IT Published

We talk to Rene Silva, Sales & Service Manager for Mexico and South America about life at ItalPresseGauss

It’s no exaggeration to say Rene Silva is passionate about die casting equipment.

It was the subject of his university thesis and now, 20 years later, it’s the reason he still loves hitting the foundry floor to support ItalPresseGauss customers (including getting his hands dirty!). 

Hello Rene. So, it seems you have always had an interest in die casting?

I have. I’m not sure what it is exactly – the processes, the possibilities, the technology. It’s just all really interesting to me. And, in fact, it was this interest which led me to ItalPresseGauss. The thesis I had chosen at university involved me visiting a die casting foundry and it’s there I met an ItalPresseGauss agent who talked me through a lot of the technology and introduced me to the wider team.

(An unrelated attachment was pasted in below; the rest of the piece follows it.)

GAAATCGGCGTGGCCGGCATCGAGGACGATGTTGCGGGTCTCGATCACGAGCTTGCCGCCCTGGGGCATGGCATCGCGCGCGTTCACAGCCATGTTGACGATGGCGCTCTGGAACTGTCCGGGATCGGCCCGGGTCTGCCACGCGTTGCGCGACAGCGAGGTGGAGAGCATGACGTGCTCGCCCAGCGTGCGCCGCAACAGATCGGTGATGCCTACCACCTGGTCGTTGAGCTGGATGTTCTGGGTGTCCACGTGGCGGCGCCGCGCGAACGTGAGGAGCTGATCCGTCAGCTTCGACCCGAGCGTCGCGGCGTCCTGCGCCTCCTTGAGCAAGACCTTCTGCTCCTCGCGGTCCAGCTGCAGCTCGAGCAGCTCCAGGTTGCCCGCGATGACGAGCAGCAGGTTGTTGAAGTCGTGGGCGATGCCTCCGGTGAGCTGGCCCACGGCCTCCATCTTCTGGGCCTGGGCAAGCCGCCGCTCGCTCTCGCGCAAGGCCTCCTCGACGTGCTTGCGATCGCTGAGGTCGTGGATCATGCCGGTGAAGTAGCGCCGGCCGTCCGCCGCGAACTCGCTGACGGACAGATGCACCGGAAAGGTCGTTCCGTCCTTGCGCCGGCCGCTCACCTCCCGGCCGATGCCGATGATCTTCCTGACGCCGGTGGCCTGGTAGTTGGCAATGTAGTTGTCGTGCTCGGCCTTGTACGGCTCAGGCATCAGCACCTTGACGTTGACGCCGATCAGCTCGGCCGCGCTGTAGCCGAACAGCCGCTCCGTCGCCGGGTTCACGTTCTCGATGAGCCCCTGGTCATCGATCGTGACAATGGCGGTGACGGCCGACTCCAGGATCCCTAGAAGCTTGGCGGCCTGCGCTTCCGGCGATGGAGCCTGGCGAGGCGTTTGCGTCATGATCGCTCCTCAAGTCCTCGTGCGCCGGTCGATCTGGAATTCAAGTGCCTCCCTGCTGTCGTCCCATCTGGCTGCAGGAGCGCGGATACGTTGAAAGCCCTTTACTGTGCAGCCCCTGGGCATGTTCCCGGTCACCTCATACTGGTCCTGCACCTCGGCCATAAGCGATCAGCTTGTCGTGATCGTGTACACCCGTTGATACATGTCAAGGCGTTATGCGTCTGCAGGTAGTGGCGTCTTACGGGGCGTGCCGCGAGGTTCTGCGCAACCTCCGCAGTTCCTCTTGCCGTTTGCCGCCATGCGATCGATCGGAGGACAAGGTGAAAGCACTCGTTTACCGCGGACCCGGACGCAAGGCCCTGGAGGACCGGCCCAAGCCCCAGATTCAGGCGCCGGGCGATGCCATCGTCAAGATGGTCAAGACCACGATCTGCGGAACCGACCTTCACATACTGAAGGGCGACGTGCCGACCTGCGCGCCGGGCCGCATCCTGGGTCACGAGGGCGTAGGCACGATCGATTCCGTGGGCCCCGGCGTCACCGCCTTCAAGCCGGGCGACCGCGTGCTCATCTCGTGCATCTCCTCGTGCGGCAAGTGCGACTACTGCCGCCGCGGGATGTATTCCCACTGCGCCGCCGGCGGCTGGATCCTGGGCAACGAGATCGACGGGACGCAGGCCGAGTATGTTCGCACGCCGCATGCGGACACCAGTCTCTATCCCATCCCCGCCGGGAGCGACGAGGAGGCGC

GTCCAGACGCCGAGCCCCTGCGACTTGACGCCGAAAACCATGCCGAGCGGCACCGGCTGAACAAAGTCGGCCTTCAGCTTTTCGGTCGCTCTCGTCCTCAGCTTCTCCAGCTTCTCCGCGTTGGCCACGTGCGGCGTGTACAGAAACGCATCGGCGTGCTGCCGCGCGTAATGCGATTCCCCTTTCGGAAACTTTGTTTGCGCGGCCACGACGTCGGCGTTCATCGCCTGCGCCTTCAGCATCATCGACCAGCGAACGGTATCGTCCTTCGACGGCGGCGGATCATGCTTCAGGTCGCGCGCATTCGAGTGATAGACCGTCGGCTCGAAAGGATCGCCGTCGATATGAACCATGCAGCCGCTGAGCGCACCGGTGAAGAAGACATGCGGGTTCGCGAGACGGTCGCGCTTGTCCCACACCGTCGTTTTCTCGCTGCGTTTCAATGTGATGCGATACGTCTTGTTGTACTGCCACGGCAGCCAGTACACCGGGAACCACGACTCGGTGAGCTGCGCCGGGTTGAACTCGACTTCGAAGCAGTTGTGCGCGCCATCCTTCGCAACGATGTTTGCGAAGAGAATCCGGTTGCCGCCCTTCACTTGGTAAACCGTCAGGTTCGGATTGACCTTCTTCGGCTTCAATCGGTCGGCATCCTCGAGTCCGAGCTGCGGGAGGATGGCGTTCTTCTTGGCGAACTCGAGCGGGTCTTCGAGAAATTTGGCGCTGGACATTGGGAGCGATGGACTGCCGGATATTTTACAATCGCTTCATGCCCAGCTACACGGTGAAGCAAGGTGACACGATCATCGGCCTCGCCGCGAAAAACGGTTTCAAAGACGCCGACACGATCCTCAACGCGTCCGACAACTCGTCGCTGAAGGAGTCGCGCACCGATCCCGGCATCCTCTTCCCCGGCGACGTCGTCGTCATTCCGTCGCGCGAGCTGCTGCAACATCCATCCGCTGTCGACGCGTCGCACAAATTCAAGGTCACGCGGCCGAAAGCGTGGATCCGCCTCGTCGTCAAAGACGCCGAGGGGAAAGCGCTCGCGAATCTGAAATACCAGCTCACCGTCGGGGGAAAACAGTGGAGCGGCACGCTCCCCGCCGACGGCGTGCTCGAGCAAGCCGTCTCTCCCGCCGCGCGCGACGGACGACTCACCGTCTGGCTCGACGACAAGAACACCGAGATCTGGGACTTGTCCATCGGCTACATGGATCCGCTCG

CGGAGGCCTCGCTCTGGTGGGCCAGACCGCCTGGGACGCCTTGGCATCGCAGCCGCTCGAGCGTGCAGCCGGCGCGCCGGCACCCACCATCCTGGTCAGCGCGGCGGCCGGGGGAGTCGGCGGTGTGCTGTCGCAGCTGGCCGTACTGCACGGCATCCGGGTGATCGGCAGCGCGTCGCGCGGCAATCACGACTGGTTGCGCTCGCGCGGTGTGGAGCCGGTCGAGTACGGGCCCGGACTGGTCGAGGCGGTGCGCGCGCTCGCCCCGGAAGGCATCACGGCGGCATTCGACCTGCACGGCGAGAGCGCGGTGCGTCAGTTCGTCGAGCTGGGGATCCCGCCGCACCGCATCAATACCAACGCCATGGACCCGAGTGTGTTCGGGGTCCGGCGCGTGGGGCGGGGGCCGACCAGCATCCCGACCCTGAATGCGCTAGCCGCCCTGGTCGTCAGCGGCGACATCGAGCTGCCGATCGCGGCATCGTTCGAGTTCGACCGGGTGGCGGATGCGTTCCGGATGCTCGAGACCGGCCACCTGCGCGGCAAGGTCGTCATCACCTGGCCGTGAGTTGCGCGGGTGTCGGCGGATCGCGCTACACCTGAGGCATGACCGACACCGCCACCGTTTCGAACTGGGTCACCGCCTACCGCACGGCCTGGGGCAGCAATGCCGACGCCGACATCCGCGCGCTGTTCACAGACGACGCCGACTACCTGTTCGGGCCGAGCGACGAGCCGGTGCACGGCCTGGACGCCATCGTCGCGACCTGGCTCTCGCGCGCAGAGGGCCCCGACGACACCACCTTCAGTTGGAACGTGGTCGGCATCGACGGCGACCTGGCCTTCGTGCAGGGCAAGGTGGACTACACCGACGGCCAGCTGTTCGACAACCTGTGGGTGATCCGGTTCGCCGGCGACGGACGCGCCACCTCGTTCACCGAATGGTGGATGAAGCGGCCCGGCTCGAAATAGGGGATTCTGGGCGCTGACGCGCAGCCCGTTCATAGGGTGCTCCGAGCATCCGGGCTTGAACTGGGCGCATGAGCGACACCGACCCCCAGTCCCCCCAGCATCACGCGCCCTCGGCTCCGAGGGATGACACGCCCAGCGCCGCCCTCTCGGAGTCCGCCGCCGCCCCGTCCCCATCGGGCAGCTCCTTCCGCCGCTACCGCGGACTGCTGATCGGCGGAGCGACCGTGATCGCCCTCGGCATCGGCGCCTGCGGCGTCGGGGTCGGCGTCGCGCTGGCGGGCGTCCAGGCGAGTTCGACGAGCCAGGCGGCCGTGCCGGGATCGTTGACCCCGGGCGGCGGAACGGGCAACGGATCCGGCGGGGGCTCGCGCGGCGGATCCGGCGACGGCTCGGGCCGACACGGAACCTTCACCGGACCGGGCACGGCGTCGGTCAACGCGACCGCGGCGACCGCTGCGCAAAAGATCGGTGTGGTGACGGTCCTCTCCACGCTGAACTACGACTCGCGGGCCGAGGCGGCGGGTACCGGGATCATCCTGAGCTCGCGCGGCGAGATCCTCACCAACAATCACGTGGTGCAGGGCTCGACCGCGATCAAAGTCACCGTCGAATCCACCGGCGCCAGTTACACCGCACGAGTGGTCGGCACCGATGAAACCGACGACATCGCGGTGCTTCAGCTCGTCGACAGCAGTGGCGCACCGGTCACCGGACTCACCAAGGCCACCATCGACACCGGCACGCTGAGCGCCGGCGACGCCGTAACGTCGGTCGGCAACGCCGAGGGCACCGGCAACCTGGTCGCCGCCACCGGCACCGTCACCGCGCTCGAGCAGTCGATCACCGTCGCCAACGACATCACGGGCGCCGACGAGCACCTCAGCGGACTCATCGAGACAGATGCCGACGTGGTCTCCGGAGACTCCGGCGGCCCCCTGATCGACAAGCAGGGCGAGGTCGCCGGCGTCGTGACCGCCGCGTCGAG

How long ago was that?

That was about 19 years ago, and I ended up joining ItalPresseGauss, first as a service engineer, then project manager, and now I head up the sales and service team for our customers across Mexico and South America

What does your current role involve - for example what does an average week look like?

In general terms, I am responsible for handling new project requests, spare parts inquiries and servicing needs. I also work proactively to make sure customers are aware of the latest innovations and equipment upgrades our technical engineers have developed.